LG is developing a novel ultra-thin lens technology that can also be applied to cellphone cameras, according to Korean media Dubbed the metalenses, the electr. do away with the bulky glass or plastic elements found on current phones, with the bulk of the camera islands protruding from the handsets.
The Metalens are basically an ultra-thin planar structure with nanoparticles scattered on it that have the ability to shape and focus light like normal lenses, but with the important caveat that the entire set can be made as thin as a micron.
LG says it is working with academic research institutions to develop a micro lens that is 1/10,000th the normal lens thickness and can be used wherever micro cameras are needed.
LG Innotek CEO added that the company is trying to “to implement an ultra-thin lens by replacing the refractive lens with a planar metasurface. For this purpose, the development of the preform (freeform) metasurface unit structure and the optimal design of the unit structure arrangement must be performed.”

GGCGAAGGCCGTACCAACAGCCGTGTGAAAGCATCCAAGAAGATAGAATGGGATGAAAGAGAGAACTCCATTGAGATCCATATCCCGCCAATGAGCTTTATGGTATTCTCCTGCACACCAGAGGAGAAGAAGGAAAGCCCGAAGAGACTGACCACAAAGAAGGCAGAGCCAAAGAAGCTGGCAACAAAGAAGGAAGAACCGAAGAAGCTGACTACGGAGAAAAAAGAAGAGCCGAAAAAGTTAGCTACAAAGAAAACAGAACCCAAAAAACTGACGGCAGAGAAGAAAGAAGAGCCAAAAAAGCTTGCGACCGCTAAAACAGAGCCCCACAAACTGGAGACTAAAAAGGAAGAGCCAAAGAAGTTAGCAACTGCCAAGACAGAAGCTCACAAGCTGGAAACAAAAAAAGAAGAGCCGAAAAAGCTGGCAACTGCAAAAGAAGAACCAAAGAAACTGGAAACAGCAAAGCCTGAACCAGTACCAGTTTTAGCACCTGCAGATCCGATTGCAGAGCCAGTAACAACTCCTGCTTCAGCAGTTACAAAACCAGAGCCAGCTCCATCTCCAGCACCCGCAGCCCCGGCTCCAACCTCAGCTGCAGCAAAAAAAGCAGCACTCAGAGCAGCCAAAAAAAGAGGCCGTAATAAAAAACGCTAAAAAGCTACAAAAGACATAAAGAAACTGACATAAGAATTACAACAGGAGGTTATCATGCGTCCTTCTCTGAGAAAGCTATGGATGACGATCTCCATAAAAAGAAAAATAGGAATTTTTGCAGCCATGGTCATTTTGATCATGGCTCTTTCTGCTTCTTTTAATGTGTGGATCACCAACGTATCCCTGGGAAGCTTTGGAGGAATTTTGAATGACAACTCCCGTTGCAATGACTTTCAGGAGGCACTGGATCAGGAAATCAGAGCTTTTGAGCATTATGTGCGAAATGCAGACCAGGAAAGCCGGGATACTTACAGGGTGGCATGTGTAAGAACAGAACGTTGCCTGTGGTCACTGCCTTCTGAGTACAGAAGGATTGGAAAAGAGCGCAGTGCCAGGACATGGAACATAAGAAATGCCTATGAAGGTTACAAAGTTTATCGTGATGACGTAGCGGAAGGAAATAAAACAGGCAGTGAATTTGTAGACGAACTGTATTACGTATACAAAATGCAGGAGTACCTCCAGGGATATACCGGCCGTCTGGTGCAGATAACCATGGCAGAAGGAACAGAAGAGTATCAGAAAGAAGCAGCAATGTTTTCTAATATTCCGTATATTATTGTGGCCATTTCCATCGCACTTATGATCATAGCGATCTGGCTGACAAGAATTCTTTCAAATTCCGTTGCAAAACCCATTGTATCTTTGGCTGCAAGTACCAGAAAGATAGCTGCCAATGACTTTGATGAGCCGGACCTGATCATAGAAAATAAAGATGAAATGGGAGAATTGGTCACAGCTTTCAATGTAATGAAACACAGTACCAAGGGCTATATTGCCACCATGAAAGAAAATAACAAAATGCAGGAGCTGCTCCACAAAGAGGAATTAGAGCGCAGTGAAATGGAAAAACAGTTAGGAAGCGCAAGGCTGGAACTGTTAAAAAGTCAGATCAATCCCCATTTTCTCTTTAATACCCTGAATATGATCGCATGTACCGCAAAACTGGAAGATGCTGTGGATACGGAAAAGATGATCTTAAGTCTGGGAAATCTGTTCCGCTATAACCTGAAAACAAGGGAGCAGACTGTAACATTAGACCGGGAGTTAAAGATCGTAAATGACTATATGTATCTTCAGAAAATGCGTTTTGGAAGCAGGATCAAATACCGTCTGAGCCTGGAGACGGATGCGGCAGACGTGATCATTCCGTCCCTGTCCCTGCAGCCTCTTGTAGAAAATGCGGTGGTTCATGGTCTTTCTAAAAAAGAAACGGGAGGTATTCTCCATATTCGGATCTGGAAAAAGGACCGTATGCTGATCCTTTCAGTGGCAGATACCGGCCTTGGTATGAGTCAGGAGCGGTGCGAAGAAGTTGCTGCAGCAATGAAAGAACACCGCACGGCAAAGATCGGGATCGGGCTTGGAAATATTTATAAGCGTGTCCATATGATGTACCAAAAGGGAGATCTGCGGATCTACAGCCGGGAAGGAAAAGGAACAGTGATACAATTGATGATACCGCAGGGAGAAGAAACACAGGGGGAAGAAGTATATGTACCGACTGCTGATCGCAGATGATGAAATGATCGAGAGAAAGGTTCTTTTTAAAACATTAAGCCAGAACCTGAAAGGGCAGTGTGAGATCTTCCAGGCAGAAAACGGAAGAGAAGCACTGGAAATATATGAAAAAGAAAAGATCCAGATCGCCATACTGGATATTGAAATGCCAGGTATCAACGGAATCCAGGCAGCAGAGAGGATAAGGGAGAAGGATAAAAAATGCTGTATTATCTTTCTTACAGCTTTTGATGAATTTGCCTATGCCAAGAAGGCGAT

Current phone camera lenses, especially those that have huge sensors underneath like those on the new one Xiaomi 12s Ultra have a tendency to stick out like sore thumbs. Even variable focus liquid lenses are simply a bag of liquid inside and still huge compared to the Metalens promises.
If LG manages to commercialize its Metalens research, we’ll have much thinner phone cameras that can sit flush with the back for a change and reduce the ever-increasing weight of our giant phones.
LG Innotek’s CTO presents his Metalens development
Samsung has confirmed that they are also working on Metalenses, so there could soon be some real competition in the field that can only benefit us mere mortals.